Charleston Waterkeeper and the South Carolina Coastal Conservation League have partnered with Coastal Community Foundation to launch the Healthy Harbors Fund to support organizations and projects in Berkeley, Charleston and Dorchester counties focused on improving water quality in the Charleston Harbor and the surrounding environment.
Earlier this year, Charleston Waterkeeper and the Coastal Conservation League received a $1 million settlement from a lawsuit filed against Frontier Logistics involving plastic pellets that washed up on Sullivan’s Island in 2019. With the settlement, which will be paid out over the next four years, the two environmental organizations established the Healthy Harbors Fund at CCF.
Grants awarded from the fund will support nonprofit organizations that primarily focus on water quality related to pollution and environmental changes in the greater Charleston area. This focus may include pollution action, academic research, data collection, education, litigation, and more.
“We know that pollution and environmental changes have a drastic effect on water quality in the Charleston area,” said Edie Blakeslee, Vice President of Grantmaking and Community Leadership at Coastal Community Foundation. “The work we aim to support with the Healthy Harbors Fund will provide much-needed data, education and advocacy around environmental concerns in the Lowcountry. We are grateful that both Charleston Waterkeeper and the Coastal Conservation League committed the resources to make this happen.”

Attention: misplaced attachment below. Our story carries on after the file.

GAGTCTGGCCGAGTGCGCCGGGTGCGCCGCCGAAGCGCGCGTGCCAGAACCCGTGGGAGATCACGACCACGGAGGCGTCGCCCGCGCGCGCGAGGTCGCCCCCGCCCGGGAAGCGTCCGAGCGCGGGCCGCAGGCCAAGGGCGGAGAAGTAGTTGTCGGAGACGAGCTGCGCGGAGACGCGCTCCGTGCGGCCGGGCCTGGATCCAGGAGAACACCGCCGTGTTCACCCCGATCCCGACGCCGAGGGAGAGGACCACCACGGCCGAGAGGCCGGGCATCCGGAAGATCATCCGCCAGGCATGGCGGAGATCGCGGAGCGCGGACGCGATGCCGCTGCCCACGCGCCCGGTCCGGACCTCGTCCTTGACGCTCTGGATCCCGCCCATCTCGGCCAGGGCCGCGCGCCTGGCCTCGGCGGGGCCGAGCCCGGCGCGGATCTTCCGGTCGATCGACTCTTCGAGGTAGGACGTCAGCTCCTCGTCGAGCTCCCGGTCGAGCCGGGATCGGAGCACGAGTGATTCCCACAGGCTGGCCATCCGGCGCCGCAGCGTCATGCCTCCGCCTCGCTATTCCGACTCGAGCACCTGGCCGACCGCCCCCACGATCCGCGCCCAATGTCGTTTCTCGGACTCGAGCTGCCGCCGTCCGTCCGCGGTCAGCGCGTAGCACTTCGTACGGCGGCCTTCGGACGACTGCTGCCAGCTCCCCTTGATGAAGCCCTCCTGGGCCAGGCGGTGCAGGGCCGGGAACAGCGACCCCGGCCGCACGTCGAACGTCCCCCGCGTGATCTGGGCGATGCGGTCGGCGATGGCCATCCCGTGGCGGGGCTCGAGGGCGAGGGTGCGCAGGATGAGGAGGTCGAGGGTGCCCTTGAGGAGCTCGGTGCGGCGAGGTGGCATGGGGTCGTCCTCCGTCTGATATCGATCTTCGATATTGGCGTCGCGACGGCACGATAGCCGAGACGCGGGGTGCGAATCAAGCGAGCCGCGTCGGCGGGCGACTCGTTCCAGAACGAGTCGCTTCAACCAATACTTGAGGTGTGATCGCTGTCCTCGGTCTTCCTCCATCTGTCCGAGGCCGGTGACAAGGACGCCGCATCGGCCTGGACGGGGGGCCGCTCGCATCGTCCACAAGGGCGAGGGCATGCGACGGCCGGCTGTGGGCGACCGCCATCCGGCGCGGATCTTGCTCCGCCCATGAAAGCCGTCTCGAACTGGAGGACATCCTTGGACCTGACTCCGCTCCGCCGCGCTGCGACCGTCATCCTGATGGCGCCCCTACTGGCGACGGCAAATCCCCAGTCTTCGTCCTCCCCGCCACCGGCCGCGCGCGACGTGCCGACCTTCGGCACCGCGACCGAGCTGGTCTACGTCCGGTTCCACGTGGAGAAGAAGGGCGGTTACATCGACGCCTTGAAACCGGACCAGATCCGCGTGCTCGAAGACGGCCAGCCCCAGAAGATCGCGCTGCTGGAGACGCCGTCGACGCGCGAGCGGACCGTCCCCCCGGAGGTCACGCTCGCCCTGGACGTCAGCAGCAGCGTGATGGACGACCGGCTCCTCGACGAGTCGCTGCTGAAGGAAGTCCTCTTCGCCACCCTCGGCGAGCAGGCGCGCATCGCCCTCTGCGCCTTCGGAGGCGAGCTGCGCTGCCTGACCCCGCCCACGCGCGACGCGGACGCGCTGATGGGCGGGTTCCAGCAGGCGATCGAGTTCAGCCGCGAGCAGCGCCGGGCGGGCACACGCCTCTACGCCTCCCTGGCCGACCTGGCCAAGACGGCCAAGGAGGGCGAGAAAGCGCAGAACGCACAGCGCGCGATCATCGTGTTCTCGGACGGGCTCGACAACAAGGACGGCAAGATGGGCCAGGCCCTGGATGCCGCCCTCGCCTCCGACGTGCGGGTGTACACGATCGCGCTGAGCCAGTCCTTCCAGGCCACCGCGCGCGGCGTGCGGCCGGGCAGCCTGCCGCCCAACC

“When it comes to water quality, what we don’t know can hurt us,” said Andrew Wunderley, Executive Director at Charleston Waterkeeper. “This investment in clean water will help identify and prevent the sources of pollution that threaten our health and the health of our waterways.”
“We are honored to help establish the Healthy Harbors Fund, which will enable local organizations to work together to find creative solutions that support a healthy Charleston Harbor by addressing some of the most pressing environmental challenges of our time,” said Laura Cantral, Executive Director of the South Carolina Coastal Conservation League.
Organizations eligible for this opportunity are 501(c)(3) nonprofits in Berkeley, Charleston and/or Dorchester counties whose projects primarily benefit the Charleston Harbor area and surrounding communities. Priority will be given to organizations with small to mid-sized operational budgets of $1,00,000 or less and activities that are reflective of and involve the community served. CCF is now accepting applications, with a deadline of 5 p.m. January 15. Organizations interested in applying should visit coastalcommunityfoundation.org/grantee-login to begin the online process.